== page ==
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Manuel Balce Ceneta, Associated Press
First lady Michelle Obama speaks to selected participants of the Presidential Summit for the Washington Fellowship for Young African Leaders in Washington, Wednesday, July 30, 2014, during a roundtable discussion.

WASHINGTON — Michelle Obama is calling on young African leaders to change longtime "attitudes and beliefs" that harm girls and women.

The first lady said Africa has made great strides such as more girls attending school, women starting businesses and more women serving in parliaments. But she said serious work remains when female genital mutilation, forced child marriage and domestic violence against women continue in some countries.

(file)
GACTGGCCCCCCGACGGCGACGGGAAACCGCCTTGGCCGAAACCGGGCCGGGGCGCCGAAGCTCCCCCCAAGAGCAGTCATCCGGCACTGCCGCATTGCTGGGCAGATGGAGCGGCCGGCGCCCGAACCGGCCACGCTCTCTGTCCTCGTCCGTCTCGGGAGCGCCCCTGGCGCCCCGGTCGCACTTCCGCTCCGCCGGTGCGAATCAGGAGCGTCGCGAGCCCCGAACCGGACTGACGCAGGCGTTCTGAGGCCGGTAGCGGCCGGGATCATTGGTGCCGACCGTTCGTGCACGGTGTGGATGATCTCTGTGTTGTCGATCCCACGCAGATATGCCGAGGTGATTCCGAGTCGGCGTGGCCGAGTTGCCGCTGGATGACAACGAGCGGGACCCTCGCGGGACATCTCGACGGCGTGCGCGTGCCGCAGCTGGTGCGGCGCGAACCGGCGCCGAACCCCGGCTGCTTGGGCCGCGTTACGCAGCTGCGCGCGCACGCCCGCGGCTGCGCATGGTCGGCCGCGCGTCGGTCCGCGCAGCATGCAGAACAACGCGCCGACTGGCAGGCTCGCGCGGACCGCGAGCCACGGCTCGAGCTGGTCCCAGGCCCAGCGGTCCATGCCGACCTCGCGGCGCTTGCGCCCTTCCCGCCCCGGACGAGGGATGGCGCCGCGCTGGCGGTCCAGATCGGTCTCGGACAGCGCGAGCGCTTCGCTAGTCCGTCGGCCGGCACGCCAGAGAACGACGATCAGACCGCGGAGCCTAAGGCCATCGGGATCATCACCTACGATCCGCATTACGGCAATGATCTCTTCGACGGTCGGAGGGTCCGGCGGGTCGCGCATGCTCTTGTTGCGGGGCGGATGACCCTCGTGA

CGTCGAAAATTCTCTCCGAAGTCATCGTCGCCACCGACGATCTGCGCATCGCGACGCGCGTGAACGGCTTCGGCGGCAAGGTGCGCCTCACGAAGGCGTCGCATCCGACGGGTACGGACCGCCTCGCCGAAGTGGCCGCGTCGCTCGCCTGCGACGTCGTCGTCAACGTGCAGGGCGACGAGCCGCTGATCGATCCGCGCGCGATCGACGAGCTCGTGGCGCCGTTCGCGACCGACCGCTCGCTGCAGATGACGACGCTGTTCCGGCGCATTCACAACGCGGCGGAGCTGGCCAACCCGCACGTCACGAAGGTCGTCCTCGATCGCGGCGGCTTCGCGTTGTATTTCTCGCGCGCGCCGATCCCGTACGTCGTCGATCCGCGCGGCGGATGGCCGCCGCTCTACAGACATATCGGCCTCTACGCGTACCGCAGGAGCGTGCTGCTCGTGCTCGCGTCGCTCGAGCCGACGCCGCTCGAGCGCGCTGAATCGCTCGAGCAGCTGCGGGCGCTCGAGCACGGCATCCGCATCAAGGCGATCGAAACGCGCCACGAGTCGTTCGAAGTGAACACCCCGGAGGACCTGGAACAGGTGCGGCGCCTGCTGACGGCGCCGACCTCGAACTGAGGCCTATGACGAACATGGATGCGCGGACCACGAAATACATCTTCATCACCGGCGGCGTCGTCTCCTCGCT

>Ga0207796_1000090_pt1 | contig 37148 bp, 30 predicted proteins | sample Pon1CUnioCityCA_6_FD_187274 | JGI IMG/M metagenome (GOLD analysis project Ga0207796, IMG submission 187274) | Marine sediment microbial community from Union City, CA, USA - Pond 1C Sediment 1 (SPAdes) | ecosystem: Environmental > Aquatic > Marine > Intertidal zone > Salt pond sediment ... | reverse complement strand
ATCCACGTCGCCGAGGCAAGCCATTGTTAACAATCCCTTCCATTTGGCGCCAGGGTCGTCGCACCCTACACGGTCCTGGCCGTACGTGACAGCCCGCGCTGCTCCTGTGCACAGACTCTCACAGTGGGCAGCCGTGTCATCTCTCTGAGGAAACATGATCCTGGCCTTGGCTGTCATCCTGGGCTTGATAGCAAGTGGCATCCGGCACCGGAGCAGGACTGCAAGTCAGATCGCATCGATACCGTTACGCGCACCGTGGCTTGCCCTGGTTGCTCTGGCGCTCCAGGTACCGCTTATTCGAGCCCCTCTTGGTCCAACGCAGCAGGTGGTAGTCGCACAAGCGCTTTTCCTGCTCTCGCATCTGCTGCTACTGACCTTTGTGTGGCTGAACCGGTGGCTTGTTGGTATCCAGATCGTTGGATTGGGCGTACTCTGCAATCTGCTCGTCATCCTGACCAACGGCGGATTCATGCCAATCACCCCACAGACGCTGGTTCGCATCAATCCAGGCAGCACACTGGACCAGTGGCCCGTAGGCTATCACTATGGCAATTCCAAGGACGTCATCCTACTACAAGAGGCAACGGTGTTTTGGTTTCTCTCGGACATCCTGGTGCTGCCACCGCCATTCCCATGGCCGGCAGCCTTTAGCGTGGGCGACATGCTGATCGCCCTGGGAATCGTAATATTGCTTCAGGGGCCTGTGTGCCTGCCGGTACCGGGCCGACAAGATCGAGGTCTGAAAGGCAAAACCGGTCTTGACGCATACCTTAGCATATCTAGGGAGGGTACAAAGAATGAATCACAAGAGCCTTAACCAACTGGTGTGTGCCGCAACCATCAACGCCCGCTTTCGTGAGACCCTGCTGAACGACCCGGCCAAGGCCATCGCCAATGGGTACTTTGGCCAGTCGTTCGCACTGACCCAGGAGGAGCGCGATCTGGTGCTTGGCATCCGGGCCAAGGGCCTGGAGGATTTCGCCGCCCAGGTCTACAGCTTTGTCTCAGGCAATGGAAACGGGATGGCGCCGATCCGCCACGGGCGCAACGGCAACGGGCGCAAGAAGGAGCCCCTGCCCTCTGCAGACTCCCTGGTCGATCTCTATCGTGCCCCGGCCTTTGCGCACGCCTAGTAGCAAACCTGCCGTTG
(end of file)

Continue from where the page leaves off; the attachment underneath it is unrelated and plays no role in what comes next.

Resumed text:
She said these "are not legitimate cultural practices" but "serious human rights violations." Mrs. Obama spoke Wednesday to a crowd of young African leaders who are a part of the Mandela Washington Fellowship.

After Mrs. Obama addressed the crowd, she held a discussion with more than 30 African leaders to discuss girls' education.